The second and perhaps the most common type of internal fixations used to repair broken bones are screws. These fixations are used more than most other kinds of implant and are available in different designs. The physician selects the screws to be implanted depending on the type and severity of the fracture and how it is to be used. Screws are available in different sizes and selected based on the size of the bone being repaired. The screws may be used to simply hold a fracture. It could also be used together with other kinds of internal fixations such as rods, plates, or nails. Once the bone heals, the screws may either be left in place or may even be removed.

  • Meril’s Small Bones Internal Fixation, made of LPS technology is a part of a titanium plate and screw system which merges locking screw technology with conventional plating techniques. These fixations are intended to fix various long bones like femur, tibia, and humerus as well as in fixations of periprosthetic fractures, osteopenic bone, etc.
  • Similarly, the Hip Internal Fixation involves the use of screws that can be placed precisely with percutaneous techniques since the path of cannulated screws is directed by small diameter guide wires, intended to minimise the disruption of soft tissue and vascular flow.
  • The femur internal fixation is another type of internal fixation comprising the plate and screw system, which merges the locking plate and locking screw technology with the help of conventional plating techniques.

About Meril’s internal fixations

As is apparent, Meril offers a wide range of internal fixations. Each fixation has its own set of benefits. The surgeon chooses the type of internal fixation based on several factors. These include the patient’s body type, the location of the fracture and how severely the bone is broken or damaged. The doctor also considers the medical condition of the patient while choosing an internal fixation.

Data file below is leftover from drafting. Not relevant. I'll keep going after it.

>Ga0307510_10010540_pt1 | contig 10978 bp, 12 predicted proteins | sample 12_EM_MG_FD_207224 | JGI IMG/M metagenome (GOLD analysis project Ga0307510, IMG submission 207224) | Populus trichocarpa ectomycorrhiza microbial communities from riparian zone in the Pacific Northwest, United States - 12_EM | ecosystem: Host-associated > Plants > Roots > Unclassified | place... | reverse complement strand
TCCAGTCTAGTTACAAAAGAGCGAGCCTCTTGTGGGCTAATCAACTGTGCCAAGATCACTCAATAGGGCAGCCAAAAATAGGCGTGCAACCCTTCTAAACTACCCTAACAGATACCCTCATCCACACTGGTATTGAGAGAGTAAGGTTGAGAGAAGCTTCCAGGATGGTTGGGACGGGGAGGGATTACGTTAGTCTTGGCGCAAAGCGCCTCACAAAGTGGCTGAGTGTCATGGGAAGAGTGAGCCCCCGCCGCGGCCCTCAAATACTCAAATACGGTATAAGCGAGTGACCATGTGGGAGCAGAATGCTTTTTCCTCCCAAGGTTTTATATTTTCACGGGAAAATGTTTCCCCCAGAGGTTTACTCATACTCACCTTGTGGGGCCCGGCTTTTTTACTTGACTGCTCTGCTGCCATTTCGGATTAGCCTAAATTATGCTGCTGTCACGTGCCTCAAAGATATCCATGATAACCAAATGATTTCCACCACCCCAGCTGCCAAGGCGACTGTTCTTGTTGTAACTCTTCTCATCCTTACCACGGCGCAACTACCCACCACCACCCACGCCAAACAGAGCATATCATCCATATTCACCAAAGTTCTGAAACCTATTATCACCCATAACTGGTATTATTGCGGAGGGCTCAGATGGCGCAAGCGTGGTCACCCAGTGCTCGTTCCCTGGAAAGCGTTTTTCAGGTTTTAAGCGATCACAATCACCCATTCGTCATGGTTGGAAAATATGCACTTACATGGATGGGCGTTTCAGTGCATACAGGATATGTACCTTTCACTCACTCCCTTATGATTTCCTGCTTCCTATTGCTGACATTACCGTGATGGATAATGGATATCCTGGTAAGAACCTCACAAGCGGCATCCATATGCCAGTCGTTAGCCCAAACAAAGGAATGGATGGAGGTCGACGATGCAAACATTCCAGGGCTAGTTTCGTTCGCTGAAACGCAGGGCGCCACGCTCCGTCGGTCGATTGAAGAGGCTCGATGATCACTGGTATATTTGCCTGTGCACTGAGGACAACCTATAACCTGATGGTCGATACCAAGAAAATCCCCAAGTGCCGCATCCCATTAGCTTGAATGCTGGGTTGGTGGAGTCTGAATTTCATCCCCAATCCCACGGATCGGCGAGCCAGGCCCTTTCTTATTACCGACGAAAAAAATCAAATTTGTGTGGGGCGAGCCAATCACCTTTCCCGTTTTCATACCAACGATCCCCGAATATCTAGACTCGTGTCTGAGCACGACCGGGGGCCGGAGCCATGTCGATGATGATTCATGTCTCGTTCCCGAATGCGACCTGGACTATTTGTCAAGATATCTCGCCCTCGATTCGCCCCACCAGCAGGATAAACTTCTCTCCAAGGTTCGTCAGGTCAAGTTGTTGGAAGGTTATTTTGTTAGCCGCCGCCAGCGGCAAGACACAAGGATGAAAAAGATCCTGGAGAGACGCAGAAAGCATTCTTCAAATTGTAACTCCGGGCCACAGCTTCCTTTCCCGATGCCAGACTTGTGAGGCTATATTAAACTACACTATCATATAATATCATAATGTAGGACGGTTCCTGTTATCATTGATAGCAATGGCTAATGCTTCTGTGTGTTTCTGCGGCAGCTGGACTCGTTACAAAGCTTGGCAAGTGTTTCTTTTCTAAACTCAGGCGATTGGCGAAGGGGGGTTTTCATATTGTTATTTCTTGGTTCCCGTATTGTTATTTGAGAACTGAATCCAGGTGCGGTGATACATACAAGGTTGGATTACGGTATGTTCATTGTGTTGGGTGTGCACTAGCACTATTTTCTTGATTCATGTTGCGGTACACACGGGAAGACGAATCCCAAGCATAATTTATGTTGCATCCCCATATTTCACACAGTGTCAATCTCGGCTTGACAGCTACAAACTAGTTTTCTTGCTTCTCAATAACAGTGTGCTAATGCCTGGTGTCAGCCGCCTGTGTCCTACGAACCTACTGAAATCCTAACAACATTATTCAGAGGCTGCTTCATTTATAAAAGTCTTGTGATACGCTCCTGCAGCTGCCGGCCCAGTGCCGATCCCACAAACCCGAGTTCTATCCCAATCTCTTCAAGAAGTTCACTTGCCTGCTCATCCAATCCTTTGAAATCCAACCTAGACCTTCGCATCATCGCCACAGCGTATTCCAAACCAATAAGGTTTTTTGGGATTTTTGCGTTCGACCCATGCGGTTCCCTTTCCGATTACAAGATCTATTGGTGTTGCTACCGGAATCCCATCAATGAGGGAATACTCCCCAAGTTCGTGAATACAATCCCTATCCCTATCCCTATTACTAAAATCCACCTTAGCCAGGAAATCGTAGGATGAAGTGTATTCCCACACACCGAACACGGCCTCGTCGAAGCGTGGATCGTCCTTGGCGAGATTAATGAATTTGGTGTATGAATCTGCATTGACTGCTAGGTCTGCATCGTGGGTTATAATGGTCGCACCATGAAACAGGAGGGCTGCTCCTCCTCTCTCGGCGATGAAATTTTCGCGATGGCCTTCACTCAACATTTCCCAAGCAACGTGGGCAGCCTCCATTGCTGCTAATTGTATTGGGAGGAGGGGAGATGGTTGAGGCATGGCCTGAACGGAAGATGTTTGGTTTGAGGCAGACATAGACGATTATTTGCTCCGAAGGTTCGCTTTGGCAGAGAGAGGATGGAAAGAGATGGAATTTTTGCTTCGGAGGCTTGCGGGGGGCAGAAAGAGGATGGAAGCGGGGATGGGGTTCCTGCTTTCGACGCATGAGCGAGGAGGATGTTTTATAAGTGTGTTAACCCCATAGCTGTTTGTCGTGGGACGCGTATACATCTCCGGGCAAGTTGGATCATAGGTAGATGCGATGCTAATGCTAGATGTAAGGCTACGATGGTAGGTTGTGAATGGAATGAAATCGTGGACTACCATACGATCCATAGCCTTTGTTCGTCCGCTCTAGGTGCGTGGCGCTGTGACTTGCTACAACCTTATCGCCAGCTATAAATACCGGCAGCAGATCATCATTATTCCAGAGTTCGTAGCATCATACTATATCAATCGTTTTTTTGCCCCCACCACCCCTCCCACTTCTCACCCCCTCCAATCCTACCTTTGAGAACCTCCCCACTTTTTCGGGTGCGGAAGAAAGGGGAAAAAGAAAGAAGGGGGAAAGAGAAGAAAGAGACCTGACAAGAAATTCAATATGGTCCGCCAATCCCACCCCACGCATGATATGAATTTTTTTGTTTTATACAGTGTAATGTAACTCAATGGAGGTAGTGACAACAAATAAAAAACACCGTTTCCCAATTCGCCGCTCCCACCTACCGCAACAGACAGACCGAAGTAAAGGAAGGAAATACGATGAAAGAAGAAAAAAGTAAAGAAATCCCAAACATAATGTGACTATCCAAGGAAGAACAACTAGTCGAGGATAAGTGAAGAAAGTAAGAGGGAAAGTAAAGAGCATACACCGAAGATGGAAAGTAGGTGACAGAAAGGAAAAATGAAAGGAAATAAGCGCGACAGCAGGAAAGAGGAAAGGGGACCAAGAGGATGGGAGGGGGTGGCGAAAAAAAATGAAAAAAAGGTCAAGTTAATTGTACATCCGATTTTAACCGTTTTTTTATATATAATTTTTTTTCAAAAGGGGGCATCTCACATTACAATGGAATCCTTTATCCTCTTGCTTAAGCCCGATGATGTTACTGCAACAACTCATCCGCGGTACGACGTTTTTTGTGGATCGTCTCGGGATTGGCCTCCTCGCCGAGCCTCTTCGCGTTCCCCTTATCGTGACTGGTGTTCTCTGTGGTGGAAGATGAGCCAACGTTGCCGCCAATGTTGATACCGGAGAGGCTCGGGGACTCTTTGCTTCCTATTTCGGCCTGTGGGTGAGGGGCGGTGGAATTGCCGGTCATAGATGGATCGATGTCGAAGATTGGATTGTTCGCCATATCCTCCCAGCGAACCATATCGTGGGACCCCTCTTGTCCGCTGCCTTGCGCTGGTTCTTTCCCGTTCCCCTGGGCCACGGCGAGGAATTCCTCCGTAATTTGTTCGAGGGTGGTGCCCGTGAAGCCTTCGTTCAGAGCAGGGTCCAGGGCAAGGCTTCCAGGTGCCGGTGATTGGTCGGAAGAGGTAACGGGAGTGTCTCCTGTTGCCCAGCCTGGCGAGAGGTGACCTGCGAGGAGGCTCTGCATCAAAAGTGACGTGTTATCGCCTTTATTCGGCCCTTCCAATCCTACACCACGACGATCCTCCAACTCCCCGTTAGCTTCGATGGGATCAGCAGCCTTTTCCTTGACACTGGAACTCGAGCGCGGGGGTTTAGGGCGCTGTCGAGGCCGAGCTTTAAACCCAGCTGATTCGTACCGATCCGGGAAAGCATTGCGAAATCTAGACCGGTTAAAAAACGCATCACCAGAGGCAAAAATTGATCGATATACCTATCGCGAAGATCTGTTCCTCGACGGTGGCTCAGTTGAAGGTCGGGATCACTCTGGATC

The screw fixations comprise of threaded holed sections for locking screws which provide the ability to create fixed angle constructs. In contrast, the limited contact plate designs are meant to reduce plate to bone contact as well as reduce vascular trauma.

Furthermore, the plates used in internal fixation procedures have tapered ends designed to allow minimally invasive plate insertions, along with the option to insert the plate subcutaneously.

Final note: While internal and external fixations are both common to help repair damaged bones, doctors choose the procedure depending on how seriously bones are damaged. As compared to external fixations, internal fixations are more advantageous as they allow earlier mobilisation and involve less complicated casting. It also reduces the need to stay hospitalised for a longer duration, while enabling patients to return to their former routine more speedily. Internal fixations also reduce the chances of non-union or improper healing of broken bones as well as mal-union, i.e. healing in improper positions. Despite the advancement of medical procedures involving bone repairs, orthopaedic surgeons across the world are continuing their research to develop new and improved methods of treating fractures.